"Painting is about the world we live in. Black people live in the world. My choice is to include them. This is my way of saying yes to us." -- Kehinde Wiley
Where: Brooklyn Museum
When: Thursdays from February 20 - May 24, 6 p.m. - 10 p.m.
I recently took a trip to the Brooklyn Museum to see the newly installed Kehindie Wiley: A New Republic exhibit, which was enormous and awe-inspiring to say the least. Wiley is a New York-based artist most known for his depiction of people of color in his lifelike paintings. This exhibition featured “sixty paintings and sculptures completed throughout his fourteen year career.” The main purpose of his work is to change the sad but typical representation of African-American persons in the world today and to educate those who are unaware of just how important they are in the history of this country and around the world.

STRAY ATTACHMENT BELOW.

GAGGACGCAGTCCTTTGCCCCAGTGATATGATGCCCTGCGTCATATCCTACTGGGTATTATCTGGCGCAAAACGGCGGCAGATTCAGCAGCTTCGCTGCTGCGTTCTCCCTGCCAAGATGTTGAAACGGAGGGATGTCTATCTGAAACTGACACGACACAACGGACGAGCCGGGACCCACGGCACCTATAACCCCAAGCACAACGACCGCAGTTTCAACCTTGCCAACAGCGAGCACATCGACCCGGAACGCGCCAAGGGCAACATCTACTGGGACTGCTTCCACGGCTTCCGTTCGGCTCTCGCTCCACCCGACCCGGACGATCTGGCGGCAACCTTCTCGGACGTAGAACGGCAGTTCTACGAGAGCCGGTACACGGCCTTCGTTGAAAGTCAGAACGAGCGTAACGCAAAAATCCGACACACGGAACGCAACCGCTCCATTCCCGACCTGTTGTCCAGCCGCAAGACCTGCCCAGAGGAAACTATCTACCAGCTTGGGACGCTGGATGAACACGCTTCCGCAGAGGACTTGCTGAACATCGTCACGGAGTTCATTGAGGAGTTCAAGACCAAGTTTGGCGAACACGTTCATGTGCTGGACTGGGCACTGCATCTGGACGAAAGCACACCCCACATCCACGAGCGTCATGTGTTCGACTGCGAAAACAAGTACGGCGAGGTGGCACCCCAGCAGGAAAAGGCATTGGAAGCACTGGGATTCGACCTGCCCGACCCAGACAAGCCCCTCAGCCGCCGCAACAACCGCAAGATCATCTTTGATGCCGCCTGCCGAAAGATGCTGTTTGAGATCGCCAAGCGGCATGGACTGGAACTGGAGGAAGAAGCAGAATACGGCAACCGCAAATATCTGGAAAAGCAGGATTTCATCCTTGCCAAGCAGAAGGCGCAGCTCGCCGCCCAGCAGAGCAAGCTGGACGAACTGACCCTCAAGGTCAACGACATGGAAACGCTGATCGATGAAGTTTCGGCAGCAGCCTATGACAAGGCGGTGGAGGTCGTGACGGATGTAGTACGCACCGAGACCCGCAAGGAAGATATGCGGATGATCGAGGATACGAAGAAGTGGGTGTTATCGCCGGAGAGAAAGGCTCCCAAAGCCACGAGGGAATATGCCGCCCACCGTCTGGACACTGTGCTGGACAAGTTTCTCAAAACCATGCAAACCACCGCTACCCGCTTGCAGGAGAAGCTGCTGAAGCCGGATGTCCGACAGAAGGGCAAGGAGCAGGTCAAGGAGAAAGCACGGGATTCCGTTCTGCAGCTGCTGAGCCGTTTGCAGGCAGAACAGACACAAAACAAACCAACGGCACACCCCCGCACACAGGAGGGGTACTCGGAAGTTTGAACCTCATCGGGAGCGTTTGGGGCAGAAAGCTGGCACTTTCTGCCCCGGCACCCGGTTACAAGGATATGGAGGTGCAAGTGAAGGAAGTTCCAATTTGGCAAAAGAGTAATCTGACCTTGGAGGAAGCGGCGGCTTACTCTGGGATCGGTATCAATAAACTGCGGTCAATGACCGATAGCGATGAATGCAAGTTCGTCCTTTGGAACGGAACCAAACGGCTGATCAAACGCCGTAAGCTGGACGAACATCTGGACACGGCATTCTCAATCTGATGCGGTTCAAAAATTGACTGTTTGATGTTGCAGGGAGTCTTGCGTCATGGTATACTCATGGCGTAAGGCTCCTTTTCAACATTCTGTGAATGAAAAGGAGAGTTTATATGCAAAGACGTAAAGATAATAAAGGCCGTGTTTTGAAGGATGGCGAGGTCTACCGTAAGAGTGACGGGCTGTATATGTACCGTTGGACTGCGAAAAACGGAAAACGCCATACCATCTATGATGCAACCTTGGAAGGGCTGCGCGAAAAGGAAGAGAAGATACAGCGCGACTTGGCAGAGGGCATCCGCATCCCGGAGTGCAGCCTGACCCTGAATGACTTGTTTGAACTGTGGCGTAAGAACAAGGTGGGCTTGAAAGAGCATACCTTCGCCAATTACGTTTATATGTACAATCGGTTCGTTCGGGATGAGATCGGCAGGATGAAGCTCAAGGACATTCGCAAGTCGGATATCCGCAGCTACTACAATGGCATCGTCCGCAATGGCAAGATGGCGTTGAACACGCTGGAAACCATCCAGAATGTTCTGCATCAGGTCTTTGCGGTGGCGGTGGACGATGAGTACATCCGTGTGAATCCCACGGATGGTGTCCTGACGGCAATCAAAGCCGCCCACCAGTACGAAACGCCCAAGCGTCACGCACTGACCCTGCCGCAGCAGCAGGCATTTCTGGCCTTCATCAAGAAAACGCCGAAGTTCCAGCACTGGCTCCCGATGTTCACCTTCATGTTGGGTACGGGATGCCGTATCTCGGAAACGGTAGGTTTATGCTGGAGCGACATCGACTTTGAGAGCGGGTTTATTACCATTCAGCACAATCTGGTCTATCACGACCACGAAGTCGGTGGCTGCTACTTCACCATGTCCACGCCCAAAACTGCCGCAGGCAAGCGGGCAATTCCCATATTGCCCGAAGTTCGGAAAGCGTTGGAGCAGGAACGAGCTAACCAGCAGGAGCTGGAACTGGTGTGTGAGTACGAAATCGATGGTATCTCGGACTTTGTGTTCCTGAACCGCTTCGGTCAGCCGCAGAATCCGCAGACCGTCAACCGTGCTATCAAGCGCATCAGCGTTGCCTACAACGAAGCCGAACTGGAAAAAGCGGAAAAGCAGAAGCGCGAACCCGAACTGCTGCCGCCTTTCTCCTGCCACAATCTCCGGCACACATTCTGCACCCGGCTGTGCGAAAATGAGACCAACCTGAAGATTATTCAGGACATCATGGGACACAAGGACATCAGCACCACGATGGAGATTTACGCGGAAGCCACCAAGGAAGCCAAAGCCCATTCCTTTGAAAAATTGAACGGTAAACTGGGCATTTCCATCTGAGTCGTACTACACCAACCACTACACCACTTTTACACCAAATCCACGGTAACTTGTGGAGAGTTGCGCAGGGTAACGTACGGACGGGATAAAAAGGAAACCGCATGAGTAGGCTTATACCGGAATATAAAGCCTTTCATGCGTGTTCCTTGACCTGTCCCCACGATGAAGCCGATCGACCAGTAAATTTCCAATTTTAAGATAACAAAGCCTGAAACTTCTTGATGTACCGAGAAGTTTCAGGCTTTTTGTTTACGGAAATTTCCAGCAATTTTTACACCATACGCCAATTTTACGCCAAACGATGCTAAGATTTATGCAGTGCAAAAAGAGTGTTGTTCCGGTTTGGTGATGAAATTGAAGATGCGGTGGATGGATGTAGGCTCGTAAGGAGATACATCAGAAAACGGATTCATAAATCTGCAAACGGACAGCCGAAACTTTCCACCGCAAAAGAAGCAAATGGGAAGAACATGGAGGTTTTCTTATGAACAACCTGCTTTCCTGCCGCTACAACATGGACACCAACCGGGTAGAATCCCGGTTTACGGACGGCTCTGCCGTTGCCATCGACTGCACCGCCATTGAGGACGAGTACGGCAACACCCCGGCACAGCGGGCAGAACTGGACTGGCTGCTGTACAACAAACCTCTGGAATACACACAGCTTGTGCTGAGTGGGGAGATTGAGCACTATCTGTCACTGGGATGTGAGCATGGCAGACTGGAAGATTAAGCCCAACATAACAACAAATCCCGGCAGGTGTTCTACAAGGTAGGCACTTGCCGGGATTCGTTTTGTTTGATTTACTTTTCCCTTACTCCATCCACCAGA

In this exhibit, Wiley mostly gravitated towards the adoption of famous historical European portraits as the framework for each piece then proceeded to replace the original figures with some famous and everyday people. What makes his pieces even more unique is his incorporation of hip-hop culture. He selects models off the street as the main subjects in the portraits, so they come off as extremely organic. In most of the works, he features young black men adorned in hoodies, bandanas, slightly baggy jeans and other apparel specifically related to the culture.
Overall, it is a well-curated, complete and authentic exhibit that everybody should try and make it out to before it closes. It’s open from February 20 -- May 24 from 6 p.m. -- 10 p.m. on Thursdays, so you have time. Here are some of the pieces that stood out the most to me:
Napoleon Leading The Army Over The Alps, 2005
Mugshot Study, 2006
Arms of Hugo Von Hohenlandenberg as Bishop of Constance With Angel Supporters, 2014